Néstor MEDINA, Mestizaje: (Re) Mapping Race, Culture, and Faith in Latina/o Catholicism. Maryknoll, New York: Orbis Books, 2009. Pp. 203. $28.00 pb. ISBN 978-1-57075-834-8.
Reviewed by Oswald John NIRA, Our Lady of the Lake University, San Antonio, TX 78207

Latina/o theology is well into its fourth decade, and within its rich theological reflection the concept of mestizaje constitutes a foundational part to its entire theological project. Introduced to the theological world by Virgilio Elizondo in the 1970s, mestizaje developed into a hermeneutical tool brought to bear on Latina/o experience, the cultural experience of Jesus of Nazareth, as well as the means whereby the salvific actions of God unfold throughout human history.

But what does mestizaje actually mean? What are its origins? How is it utilized by different Latina/o theologians, and what are the implications of this use? Néstor Medina outlines the use and meanings of this substantive concept, revealing the foundation Latina/o theology was built upon and noting even the cracks and fissures of this foundation. His work is an excellent example of one member of a theological community taking stock of this community’s place, growth and stature, and carefully considering steps to take for continued growth.

This brief text is organized in five chapters, with an introduction and conclusion that succinctly sketch the author’s main point: mestizaje cannot be understood as a “single, fixed” experience occurring in two parts (the first part during the encounter between Europeans and Nahua in 16th century Mesoamerica, the second part occurring in the aftermath of the Mexico-U.S. war in the 19th century). Rather, there are a variety of mestizajes rooted in particular histories and locations. Virgilio Elizondo’s development of this concept is surveyed with the greatest detail amongst other representative Latina/o theologians: Roberto Goizueta, María Pilar Aquino and Ada María Isasi-Diaz. Medina’s work is to be credited with the rigor and detail he surveys these first generation Latina/o theologians, as well as some of the contributions of second generation Latina/o theologians. Out of the text’s 203 pages, 49 pages are footnotes that are not only relevant to the development of his argument, but add important bibliographical material. Medina makes a methodological point when he underscores the fact that Latina/o Catholic theologians are the focus of this study, although Protestant theologians have also centered the concept of mestizaje within their theological explorations. Yet, interestingly, Medina includes a vibrant treatment of Gloria Anzaldúa’s use of mestizaje, because, as he states, of the profound impact that she has had on Chicana/o scholarship. There is little argument that her contributions have been illuminating to Latina/o reflection and action, but her placement in this theological study begs for further treatment and explanation.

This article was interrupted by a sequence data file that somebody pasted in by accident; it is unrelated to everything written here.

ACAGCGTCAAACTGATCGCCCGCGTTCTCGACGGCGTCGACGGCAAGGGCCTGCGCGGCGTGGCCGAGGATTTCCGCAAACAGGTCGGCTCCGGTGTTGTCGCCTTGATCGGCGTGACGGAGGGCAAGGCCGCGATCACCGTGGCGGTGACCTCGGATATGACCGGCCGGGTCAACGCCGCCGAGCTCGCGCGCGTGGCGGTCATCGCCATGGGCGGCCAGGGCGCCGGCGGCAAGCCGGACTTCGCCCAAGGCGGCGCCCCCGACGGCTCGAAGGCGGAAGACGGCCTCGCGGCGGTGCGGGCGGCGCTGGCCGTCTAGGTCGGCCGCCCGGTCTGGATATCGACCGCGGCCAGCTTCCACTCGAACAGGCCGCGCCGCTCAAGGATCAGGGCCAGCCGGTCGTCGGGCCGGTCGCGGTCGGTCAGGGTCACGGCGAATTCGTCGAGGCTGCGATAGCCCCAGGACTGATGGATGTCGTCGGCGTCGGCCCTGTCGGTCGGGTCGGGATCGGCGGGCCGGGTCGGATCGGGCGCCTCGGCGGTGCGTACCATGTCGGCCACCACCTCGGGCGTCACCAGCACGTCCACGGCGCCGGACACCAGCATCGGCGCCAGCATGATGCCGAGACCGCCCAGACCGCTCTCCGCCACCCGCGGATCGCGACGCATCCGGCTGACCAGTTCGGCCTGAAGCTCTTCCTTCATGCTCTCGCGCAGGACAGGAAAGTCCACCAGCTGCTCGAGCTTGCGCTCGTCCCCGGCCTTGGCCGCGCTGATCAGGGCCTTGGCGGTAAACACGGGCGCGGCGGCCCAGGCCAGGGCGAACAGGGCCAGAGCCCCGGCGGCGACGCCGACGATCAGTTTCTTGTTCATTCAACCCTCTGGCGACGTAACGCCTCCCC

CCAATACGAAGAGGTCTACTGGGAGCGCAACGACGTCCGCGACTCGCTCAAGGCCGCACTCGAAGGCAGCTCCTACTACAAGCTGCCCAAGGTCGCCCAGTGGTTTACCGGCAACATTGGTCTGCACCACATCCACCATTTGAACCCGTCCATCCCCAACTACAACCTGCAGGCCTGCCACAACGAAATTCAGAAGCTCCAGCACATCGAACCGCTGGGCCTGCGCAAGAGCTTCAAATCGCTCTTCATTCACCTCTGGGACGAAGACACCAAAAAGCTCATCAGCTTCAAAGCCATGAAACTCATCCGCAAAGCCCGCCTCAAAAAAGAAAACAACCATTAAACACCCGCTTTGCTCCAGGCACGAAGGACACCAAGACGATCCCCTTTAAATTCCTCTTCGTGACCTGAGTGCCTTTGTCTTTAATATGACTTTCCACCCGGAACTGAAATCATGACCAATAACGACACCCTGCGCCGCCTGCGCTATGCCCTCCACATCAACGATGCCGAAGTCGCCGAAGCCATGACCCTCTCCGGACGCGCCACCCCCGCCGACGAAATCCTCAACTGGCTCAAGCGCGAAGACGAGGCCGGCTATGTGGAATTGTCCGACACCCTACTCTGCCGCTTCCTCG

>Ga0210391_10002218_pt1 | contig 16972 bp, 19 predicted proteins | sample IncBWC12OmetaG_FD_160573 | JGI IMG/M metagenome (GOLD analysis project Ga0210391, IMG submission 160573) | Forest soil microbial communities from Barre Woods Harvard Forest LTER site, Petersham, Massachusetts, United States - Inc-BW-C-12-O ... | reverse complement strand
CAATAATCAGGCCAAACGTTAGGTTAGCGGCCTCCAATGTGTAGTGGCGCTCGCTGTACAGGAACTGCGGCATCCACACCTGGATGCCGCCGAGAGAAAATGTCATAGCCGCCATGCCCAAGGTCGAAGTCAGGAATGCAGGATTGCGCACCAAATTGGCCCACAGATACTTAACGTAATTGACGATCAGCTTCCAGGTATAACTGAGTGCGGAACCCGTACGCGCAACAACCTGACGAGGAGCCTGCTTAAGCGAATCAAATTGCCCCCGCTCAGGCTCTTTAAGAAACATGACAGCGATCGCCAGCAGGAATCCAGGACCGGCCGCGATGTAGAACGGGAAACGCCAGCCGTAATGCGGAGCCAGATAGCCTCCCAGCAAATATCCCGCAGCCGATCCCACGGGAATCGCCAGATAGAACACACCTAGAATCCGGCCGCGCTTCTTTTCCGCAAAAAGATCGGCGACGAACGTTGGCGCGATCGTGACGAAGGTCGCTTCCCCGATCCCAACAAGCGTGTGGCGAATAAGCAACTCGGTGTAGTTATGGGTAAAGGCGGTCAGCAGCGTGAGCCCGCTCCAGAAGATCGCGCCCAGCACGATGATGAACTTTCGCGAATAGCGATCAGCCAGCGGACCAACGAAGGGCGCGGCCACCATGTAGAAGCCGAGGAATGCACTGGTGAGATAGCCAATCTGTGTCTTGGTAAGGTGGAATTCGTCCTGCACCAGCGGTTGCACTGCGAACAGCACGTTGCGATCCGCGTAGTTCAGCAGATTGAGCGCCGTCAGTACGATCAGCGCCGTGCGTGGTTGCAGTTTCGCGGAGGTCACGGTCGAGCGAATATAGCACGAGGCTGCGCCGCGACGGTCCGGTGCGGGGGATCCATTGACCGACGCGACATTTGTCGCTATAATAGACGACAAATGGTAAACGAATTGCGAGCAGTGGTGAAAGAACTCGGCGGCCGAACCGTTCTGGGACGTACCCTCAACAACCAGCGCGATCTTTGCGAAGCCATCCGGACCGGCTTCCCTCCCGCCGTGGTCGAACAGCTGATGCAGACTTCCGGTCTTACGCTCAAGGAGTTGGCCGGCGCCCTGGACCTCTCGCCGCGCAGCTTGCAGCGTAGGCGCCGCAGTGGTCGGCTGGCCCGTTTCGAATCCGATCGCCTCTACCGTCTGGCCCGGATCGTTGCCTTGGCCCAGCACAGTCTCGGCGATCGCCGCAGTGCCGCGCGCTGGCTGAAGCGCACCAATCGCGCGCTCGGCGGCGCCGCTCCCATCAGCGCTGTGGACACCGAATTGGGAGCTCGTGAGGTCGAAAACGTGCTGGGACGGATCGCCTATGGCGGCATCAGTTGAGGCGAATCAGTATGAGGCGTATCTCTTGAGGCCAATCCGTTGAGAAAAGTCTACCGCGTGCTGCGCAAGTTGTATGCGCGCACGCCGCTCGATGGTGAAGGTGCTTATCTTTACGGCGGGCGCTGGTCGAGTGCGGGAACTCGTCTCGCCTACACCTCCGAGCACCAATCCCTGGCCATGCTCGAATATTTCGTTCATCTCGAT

This is an excellent text to use for classes on theological method, introduction to Latina/o theology classes, and contextual theology studies. This text will be most beneficial for students who are familiar with the Latina/o scholars treated in this text, and are familiar with some of the foundational concepts that Latina/o theology has been built upon. I personally thrilled at Medina’s survey of the first-generation Latina/o theologians, as well its many second-generation theologians. As I came into this theological community in the late 1990s (when the work of the first generation was in full flower), and began my interaction with subsequent generations of Latina/o theologians, I can attest to an energetic and healthy theological community. Néstor Medina’s work is the latest example of its vigor.


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